(Seattle Post-Intelligencer, Wi-fi’s on the (coffee) house, 01/07/04)

There is one main reason that many cafes provide only a signal and not appropriate seating or power outlets – they need or want to limit the number of people like me, who occupy seating for paying customers while using up the internet. However, I encourage the locally-owned coffee shops in New West to reconsider providing free internet access to patrons as part of their business model – both to present a connected, dynamic face to the customer, and also to give them a leg up on the big-chain opposition, making local business ultimately more successful. It’s completely fair game to restrict the signal to paying customers (as Blenz does) to ensure your signal brings the return it is supposed to. Another approach for small cafes is to post signage reserving some seating for non-computer customers during peak hours to ensure seating is available for the non-career internet users in the cafe.


Here’s my standard for a “good” wireless cafe:

– appropriate seating, including chairs and tables or bar-height chairs and counters

– a strong, uncomplicated wireless signal (password or not)

– 1-2 accessible power outlets.

Wireless Internet Cafes in New West:

Blenz Coffee: 6th and 6th (Uptown): Wireless signal; password protected for customers only; plenty of seating but no power outlets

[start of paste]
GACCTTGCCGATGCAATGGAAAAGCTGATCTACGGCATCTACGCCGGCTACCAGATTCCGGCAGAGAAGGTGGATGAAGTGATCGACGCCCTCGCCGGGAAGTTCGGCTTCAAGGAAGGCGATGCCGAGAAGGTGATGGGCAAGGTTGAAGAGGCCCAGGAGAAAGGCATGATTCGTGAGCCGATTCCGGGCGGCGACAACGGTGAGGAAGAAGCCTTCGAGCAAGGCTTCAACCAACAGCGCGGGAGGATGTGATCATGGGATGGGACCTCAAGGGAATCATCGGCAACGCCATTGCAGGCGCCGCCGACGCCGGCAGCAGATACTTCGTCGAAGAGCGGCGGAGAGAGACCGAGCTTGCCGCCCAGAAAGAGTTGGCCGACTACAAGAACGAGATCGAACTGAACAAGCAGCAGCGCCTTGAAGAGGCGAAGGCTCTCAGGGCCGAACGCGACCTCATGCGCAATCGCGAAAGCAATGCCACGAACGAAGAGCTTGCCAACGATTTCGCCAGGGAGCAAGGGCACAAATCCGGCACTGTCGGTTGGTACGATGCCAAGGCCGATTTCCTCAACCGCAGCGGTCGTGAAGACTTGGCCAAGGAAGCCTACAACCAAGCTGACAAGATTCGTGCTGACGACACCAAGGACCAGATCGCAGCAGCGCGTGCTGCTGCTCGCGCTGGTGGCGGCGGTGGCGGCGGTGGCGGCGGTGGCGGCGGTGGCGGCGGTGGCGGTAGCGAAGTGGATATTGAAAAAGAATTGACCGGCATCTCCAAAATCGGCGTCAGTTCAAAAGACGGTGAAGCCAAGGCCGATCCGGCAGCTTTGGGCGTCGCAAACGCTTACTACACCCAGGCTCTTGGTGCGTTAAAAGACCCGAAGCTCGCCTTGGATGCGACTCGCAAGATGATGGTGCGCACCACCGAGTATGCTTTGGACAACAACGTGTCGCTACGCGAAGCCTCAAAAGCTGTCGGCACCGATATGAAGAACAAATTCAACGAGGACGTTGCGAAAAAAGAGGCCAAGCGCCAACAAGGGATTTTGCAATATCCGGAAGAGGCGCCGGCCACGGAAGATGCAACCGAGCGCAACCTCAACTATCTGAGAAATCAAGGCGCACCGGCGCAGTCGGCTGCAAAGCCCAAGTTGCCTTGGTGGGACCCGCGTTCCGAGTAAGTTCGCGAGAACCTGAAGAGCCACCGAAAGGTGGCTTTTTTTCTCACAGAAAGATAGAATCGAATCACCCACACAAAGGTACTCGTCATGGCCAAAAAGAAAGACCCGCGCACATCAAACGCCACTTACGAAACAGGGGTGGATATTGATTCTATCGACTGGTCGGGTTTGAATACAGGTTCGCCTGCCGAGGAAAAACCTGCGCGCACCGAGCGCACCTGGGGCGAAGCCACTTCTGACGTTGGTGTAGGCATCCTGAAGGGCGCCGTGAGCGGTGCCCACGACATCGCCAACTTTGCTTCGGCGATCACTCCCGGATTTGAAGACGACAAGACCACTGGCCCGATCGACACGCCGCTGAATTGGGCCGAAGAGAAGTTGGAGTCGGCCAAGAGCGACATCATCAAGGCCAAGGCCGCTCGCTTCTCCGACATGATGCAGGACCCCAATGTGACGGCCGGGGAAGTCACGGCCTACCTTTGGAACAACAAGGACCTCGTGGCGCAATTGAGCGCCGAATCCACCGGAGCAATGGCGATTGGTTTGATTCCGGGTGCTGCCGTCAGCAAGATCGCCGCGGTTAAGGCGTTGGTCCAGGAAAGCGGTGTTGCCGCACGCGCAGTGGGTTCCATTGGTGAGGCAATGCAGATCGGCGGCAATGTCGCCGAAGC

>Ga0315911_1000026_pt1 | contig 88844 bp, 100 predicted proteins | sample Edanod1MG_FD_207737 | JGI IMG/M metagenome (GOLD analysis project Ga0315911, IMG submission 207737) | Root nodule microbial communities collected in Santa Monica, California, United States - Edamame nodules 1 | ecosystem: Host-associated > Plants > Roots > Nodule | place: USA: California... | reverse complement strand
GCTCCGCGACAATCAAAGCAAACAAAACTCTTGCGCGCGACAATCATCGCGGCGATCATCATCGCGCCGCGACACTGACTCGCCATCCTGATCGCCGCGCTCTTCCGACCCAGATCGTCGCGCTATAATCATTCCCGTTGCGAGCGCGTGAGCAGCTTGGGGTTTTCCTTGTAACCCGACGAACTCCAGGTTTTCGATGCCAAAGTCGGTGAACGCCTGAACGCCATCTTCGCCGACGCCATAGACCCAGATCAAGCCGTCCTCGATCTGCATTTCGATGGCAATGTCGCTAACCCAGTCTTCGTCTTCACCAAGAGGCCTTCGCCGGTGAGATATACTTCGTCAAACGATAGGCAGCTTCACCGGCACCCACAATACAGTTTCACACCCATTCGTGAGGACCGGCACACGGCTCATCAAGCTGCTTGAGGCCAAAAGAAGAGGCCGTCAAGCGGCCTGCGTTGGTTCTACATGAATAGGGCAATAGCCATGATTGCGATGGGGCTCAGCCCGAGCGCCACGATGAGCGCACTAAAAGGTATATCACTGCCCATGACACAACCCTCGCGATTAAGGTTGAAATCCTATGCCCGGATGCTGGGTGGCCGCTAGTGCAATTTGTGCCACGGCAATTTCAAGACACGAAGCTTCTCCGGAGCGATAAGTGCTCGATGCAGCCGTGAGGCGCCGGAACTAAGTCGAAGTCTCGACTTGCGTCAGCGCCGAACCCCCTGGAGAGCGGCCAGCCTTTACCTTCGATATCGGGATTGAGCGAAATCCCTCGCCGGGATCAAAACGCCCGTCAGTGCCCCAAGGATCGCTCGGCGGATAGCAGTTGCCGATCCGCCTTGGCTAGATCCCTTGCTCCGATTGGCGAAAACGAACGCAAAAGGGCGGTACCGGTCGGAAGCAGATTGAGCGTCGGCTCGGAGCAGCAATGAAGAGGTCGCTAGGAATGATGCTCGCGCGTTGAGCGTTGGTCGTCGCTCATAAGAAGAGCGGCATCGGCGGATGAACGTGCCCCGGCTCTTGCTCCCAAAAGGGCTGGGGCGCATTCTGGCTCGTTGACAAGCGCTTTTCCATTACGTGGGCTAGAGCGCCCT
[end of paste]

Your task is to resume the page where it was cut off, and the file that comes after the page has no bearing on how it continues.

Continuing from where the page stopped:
Starbucks Coffee (Multiple Locations: Westminster Centre on 6th Street; E. Columbia & Sherbrooke; Columbia & 6th Ave*; McBride Blvd & 8th Ave. See also Burnaby Crossing, at 10th Ave & 6th Street) Limited/Pay Usage only. Westminster Centre, Royal Square have no power outlets; E.Columbia & Sherbrooke, 6th & Columbia have one or more outlets available. Columbia and 6th Ave’s internet has not been working for the last month. December 2008.

Sounds Promising (listings unverified):

– The Hide Out Cafe: 716 Carnarvon Street (Downtown). Cafe, deli, organic & internet access.

Other free wireless internet sources in New West:

The New Westminster Public Library (6th Avenue at 7th Street) Wireless Internet access is governed by the library’s Internet Access Policy, and is available throughout the building. A table is reserved for laptop users requiring cable internet access, with 4 ethernet cables and power outlets. Ten study carrels are also equipped with power outlets.

What do you think? Share with us your favourite places to chill out and plug in. What do you think about wi-fi users in public cafes? Help T2F assemble an up-to-date list of wireless cafes in New Westminster.

Here’s a map of wireless internet locations so far: